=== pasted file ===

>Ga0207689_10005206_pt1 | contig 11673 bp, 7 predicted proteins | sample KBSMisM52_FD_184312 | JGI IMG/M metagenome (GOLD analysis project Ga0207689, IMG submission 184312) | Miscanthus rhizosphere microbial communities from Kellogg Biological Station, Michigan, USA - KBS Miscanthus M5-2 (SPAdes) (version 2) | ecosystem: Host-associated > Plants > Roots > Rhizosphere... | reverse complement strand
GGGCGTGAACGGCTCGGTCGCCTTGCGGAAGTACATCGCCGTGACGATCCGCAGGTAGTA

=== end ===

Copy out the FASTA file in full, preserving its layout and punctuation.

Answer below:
>Ga0207689_10005206_pt1 | contig 11673 bp, 7 predicted proteins | sample KBSMisM52_FD_184312 | JGI IMG/M metagenome (GOLD analysis project Ga0207689, IMG submission 184312) | Miscanthus rhizosphere microbial communities from Kellogg Biological Station, Michigan, USA - KBS Miscanthus M5-2 (SPAdes) (version 2) | ecosystem: Host-associated > Plants > Roots > Rhizosphere... | reverse complement strand
GGGCGTGAACGGCTCGGTCGCCTTGCGGAAGTACATCGCCGTGACGATCCGCAGGTAGTA